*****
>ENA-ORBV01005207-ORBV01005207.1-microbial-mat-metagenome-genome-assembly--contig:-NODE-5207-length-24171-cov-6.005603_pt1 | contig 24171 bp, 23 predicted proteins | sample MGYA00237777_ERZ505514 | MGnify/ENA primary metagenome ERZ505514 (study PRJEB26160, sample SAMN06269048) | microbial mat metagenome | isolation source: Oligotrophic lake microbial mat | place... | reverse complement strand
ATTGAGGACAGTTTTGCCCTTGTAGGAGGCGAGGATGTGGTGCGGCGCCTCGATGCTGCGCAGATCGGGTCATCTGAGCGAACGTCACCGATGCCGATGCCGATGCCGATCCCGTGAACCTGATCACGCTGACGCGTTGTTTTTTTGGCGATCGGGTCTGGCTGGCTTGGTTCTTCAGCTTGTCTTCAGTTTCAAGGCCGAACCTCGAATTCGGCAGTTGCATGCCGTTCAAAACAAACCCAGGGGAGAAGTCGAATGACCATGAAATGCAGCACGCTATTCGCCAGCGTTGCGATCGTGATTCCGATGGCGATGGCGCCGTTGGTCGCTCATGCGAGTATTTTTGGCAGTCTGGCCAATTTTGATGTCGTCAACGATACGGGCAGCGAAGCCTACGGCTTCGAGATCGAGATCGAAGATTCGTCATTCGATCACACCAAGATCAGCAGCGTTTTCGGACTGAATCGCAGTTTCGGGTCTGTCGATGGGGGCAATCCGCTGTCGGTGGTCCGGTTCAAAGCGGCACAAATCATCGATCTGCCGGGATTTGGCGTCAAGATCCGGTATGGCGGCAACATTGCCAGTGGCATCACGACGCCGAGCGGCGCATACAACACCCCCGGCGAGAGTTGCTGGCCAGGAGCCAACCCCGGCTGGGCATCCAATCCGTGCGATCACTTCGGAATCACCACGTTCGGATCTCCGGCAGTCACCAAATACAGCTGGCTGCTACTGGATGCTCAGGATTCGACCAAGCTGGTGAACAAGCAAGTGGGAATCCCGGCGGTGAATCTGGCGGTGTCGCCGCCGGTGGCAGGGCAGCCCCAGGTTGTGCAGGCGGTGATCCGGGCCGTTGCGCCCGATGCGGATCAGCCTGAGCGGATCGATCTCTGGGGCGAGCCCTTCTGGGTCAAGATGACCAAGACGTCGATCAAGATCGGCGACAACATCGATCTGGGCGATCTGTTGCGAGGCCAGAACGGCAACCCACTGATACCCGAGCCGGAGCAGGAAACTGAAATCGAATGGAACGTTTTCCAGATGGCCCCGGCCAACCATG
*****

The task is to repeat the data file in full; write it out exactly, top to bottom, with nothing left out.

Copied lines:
>ENA-ORBV01005207-ORBV01005207.1-microbial-mat-metagenome-genome-assembly--contig:-NODE-5207-length-24171-cov-6.005603_pt1 | contig 24171 bp, 23 predicted proteins | sample MGYA00237777_ERZ505514 | MGnify/ENA primary metagenome ERZ505514 (study PRJEB26160, sample SAMN06269048) | microbial mat metagenome | isolation source: Oligotrophic lake microbial mat | place... | reverse complement strand
ATTGAGGACAGTTTTGCCCTTGTAGGAGGCGAGGATGTGGTGCGGCGCCTCGATGCTGCGCAGATCGGGTCATCTGAGCGAACGTCACCGATGCCGATGCCGATGCCGATCCCGTGAACCTGATCACGCTGACGCGTTGTTTTTTTGGCGATCGGGTCTGGCTGGCTTGGTTCTTCAGCTTGTCTTCAGTTTCAAGGCCGAACCTCGAATTCGGCAGTTGCATGCCGTTCAAAACAAACCCAGGGGAGAAGTCGAATGACCATGAAATGCAGCACGCTATTCGCCAGCGTTGCGATCGTGATTCCGATGGCGATGGCGCCGTTGGTCGCTCATGCGAGTATTTTTGGCAGTCTGGCCAATTTTGATGTCGTCAACGATACGGGCAGCGAAGCCTACGGCTTCGAGATCGAGATCGAAGATTCGTCATTCGATCACACCAAGATCAGCAGCGTTTTCGGACTGAATCGCAGTTTCGGGTCTGTCGATGGGGGCAATCCGCTGTCGGTGGTCCGGTTCAAAGCGGCACAAATCATCGATCTGCCGGGATTTGGCGTCAAGATCCGGTATGGCGGCAACATTGCCAGTGGCATCACGACGCCGAGCGGCGCATACAACACCCCCGGCGAGAGTTGCTGGCCAGGAGCCAACCCCGGCTGGGCATCCAATCCGTGCGATCACTTCGGAATCACCACGTTCGGATCTCCGGCAGTCACCAAATACAGCTGGCTGCTACTGGATGCTCAGGATTCGACCAAGCTGGTGAACAAGCAAGTGGGAATCCCGGCGGTGAATCTGGCGGTGTCGCCGCCGGTGGCAGGGCAGCCCCAGGTTGTGCAGGCGGTGATCCGGGCCGTTGCGCCCGATGCGGATCAGCCTGAGCGGATCGATCTCTGGGGCGAGCCCTTCTGGGTCAAGATGACCAAGACGTCGATCAAGATCGGCGACAACATCGATCTGGGCGATCTGTTGCGAGGCCAGAACGGCAACCCACTGATACCCGAGCCGGAGCAGGAAACTGAAATCGAATGGAACGTTTTCCAGATGGCCCCGGCCAACCATG